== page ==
1 Kings 21:1-16; Matthew 5:38-42
The readings today remind me of Winston Churchill’s observation that “we make a living by what we get, but we make a life by what we give.” In the reading from 1 Kings, we see how hardness of heart leads Ahab and Jezebel to become possessed by possessions. The more they desire them, the more they are owned by them. In the gospel, Jesus teaches the opposite; the docile or teachable heart has learned that faith is the only valuable possession. The more that faith is given away in a spirit of Christ-like charity, the more we enrich others and the more it abounds.
Few people better exemplify the wealth of docility, charity, and faith than the man known to us as St. Anthony of Padua. He was born Fernando Martins de Bulhões on August 15, 1195 into a wealthy family living near Lisbon. When he was 15, he entered the nearby Augustinian monastery of St. Vincent. Although he loved the monastic life, friends and family proved too much of a distraction. He moved to the Abbey of the Holy Cross in Coimbra, where he immersed himself in theology and Latin, fell in love with Scripture, and was ordained a priest.
Several years later, Father Fernando met 5 missionaries from a new order called the Franciscans. They were traveling to Morocco to preach the gospel. Father was moved by their simplicity, poverty, and zeal. Just a few months after meeting them, he watched as their martyred remains were carried past the abbey toward Assisi. Perhaps he contemplated Christ’s words, When someone strikes you on your right cheek, turn the other one to him as well, for he resolved then and there to become a missionary to Africa and literally become the other cheek. He received permission to enter the Franciscans, took the name Anthony after the great hermit Anthony of the Desert, and set out as a missionary to Morocco.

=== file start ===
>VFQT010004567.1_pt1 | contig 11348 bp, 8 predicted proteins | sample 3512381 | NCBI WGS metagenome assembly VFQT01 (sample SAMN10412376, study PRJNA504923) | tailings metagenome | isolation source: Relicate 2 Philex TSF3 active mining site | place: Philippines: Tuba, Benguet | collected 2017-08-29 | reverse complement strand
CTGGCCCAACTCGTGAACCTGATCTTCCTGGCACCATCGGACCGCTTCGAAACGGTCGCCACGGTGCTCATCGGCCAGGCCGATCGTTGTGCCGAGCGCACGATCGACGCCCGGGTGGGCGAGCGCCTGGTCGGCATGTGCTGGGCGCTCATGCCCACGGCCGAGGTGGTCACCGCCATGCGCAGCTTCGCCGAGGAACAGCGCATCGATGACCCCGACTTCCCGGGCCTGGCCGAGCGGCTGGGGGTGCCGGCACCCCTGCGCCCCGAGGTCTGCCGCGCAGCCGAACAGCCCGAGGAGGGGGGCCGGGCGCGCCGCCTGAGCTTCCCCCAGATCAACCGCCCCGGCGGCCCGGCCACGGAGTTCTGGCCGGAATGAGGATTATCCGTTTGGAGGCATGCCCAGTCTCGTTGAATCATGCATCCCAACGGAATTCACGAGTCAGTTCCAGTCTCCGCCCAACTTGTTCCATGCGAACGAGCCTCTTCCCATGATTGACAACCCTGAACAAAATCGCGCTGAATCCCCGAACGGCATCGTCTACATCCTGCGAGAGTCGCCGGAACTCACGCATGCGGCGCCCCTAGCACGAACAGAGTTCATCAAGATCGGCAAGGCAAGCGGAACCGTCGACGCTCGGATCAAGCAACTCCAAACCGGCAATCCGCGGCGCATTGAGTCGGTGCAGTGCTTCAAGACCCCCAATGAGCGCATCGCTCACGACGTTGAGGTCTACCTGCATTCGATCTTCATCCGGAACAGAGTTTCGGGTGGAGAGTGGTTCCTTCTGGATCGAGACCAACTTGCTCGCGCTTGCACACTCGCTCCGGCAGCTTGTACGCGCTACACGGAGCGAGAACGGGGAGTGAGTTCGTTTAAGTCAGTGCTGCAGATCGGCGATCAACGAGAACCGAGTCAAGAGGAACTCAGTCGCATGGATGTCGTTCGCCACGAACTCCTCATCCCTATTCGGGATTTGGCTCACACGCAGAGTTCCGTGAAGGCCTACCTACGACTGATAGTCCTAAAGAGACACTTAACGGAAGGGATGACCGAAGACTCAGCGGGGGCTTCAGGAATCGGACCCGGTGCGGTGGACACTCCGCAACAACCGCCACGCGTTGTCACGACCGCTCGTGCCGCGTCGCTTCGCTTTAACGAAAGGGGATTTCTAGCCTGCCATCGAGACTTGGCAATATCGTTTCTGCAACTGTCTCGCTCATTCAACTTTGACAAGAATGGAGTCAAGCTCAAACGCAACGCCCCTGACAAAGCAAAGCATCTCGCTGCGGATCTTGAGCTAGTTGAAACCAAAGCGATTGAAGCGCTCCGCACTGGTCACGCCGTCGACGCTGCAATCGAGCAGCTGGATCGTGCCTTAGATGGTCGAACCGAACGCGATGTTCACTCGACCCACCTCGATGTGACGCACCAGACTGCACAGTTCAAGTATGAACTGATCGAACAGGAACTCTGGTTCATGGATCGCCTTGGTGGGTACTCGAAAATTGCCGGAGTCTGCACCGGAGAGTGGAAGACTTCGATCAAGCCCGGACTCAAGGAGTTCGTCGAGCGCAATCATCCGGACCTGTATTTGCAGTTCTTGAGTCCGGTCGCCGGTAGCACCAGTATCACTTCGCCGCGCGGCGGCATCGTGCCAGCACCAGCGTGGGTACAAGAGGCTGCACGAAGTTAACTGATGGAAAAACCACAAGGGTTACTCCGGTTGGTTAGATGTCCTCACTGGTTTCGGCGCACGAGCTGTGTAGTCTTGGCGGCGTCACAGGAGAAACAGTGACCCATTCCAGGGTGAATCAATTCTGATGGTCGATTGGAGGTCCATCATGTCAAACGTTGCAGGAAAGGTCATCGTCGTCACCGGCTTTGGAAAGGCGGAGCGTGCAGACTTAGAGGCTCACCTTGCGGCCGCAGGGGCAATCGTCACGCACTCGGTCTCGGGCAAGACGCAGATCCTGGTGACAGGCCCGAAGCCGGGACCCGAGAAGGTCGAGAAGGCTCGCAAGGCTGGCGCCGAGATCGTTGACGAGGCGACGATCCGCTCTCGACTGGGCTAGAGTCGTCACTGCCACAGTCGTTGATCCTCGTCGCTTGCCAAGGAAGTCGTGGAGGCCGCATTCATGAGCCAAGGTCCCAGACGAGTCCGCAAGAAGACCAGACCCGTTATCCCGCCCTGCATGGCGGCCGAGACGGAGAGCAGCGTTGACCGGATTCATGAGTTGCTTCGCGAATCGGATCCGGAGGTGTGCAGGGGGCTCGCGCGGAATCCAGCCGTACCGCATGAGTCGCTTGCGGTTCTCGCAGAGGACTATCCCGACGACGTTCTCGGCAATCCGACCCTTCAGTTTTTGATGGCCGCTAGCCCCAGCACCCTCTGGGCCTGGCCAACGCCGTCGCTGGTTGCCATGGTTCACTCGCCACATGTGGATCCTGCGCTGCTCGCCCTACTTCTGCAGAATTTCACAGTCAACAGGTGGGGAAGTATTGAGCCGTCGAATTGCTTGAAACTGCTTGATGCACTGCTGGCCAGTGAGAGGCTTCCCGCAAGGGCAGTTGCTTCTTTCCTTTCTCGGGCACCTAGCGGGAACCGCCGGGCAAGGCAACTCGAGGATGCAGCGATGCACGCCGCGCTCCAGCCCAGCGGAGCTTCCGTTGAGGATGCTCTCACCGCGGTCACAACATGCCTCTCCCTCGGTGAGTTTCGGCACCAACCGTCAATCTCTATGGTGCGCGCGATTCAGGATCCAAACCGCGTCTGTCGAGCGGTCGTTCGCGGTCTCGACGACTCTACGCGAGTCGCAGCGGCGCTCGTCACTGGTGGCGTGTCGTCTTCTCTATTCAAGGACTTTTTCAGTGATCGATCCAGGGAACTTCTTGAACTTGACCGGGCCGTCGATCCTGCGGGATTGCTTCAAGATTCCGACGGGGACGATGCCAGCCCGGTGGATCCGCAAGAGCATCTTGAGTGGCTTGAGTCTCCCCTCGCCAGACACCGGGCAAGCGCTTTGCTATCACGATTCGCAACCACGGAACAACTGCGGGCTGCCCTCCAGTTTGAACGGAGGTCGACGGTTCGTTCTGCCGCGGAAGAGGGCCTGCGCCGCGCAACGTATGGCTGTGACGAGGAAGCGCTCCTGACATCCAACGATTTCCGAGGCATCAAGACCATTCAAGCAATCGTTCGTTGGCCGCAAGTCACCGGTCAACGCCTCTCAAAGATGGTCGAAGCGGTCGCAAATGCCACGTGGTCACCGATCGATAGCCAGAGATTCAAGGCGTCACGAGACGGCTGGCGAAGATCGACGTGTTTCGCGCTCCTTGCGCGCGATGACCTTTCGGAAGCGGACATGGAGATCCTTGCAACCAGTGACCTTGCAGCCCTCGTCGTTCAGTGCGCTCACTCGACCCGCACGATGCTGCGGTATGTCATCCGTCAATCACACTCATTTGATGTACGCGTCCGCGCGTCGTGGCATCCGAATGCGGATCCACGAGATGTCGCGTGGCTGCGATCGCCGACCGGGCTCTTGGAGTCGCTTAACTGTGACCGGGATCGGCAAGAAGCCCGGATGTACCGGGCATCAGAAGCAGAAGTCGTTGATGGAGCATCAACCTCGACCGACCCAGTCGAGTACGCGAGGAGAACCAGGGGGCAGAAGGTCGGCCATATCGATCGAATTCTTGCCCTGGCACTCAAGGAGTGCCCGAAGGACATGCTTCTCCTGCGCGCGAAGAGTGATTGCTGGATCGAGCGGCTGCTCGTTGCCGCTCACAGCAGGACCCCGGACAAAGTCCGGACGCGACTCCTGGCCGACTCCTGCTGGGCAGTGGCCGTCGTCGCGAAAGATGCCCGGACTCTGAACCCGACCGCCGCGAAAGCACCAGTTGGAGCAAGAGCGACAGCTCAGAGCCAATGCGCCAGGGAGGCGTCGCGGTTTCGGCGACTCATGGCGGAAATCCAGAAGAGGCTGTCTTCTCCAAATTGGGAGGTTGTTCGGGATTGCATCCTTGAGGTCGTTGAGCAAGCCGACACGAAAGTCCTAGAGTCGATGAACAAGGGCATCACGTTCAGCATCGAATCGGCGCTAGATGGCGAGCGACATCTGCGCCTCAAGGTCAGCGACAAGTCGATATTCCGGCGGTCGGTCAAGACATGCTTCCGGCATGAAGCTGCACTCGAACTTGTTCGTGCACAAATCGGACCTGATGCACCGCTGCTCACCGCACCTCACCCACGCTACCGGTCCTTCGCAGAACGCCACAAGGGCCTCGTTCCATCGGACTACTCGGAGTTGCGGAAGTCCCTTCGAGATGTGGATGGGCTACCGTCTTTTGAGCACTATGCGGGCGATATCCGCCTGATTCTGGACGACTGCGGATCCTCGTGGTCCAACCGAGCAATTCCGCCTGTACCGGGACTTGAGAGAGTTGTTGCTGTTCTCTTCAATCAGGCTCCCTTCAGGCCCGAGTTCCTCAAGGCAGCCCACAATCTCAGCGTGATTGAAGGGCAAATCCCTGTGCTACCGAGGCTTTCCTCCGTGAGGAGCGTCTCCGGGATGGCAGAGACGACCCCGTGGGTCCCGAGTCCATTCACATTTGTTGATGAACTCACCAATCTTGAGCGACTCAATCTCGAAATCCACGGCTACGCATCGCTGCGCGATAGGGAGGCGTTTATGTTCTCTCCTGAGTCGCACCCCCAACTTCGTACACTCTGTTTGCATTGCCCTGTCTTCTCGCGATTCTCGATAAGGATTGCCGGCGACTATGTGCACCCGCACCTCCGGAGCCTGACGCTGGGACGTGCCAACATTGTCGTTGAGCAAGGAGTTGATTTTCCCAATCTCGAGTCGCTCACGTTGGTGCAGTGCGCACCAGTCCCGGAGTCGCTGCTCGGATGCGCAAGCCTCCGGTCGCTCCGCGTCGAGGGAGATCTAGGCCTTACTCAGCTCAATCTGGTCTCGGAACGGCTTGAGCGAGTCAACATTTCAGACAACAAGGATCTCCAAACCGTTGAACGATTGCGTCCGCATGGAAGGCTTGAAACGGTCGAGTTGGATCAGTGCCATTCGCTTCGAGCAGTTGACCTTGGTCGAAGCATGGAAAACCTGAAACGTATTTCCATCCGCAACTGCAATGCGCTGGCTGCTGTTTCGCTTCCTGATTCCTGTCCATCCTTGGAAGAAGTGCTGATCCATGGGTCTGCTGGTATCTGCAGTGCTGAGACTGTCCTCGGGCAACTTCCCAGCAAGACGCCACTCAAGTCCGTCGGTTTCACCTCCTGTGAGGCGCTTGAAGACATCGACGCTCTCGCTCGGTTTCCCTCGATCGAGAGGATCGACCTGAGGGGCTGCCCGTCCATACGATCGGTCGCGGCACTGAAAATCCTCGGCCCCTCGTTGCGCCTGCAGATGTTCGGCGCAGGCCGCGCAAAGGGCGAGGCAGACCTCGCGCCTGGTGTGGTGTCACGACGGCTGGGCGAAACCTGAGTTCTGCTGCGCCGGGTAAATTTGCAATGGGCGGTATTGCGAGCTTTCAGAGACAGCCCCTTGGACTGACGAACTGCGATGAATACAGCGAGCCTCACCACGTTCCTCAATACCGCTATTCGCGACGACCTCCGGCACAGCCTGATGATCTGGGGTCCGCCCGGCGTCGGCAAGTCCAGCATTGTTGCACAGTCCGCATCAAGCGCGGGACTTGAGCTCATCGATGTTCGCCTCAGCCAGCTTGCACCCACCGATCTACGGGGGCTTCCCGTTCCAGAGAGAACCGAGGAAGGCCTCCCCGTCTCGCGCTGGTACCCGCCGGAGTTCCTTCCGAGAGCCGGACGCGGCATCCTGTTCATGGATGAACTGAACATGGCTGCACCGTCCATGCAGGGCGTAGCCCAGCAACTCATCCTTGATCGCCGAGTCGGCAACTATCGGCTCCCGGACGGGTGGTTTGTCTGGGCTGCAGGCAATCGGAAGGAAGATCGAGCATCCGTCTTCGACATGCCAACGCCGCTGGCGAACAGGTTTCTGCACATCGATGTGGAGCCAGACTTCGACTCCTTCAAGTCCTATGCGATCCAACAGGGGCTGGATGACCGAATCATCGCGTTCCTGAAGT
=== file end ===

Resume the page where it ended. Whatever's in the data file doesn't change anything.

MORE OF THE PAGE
But it was not to be. Upon his arrival in Africa, Father became so ill that he was forced to return home. Yet Portugal was not to be, either; while en route, a violent storm blew their ship so far off course that they reached shore in Sicily. Upon his recovery, Father was sent to a small town north of Assisi where he worked and lived quietly in the background at the local Franciscan friary.
Yet again the hand of God intervened. During a celebration at which a group of Dominicans had joined the Franciscans, each order assumed that the other would provide a speaker. When no one stepped forward, Anthony was ordered to say a few words. His eloquence, charisma, and depth of Scriptural knowledge stunned everyone in the room. Not surprisingly, he was ordered to preach throughout the area. Father Anthony was so personable, eloquent, and effective that St. Francis himself asked him to be the first theology instructor to the Franciscans.
Father soon became Provincial Superior of the Franciscans in northern Italy, but also made time to preach and to organize his sermons into volumes that are of great value to this day. Upon finishing his term as Provincial, Anthony went to live near Padua. About a year later, he died at the city gates on June 13, 1231. He was 36 years old. The reigning pope, Gregory IX, had heard Father preach and nicknamed him the “Ark of the Testament.” Miracles attributed to Anthony’s intercession led to his canonization the next year, one of the fastest in history.
In the gospel, Jesus told his disciples: Should anyone press you into service for one mile, go with him for two miles. St. Anthony’s life echoes with the lesson that such great charity does not require understanding, it requires a teachable spirit. God knows the plan he has in mind for us; we simply have to listen and learn. This can be hard, especially when we think that we’re already doing exactly what God wants. Again, consider St. Anthony: Serving in the monastery was good, but he was sent away to study. Serving as an Augustinian was good, but he was called to the Franciscans. Serving as a missionary willing to die for love of the gospel was good, but he was kept alive and sent to Italy instead. Serving quietly and in the background at the friary was good, but he was sent to preach to the people and to teach and lead his brothers. In every case, what Anthony was already doing was good; yet in every case, he faithfully responded to the call and gave it all he had.
No one can give what they do not possess. Father Anthony possessed great faith and great charity, but what transformed him from service in an Augustinian monastery to service as one of the greatest preachers and teachers of the faith was his love of Christ, shown in his constant willingness to discern and pursue the call of Christ in his life as well as his desire to keep Christ at the center of his life. As he once so eloquently said, “If you preach Jesus, he will melt hardened hearts; if you invoke him he will soften harsh temptations; if you think of him he will enlighten your mind; if you read of him he will satisfy your intellect.”
St. Anthony of Padua, pray for us.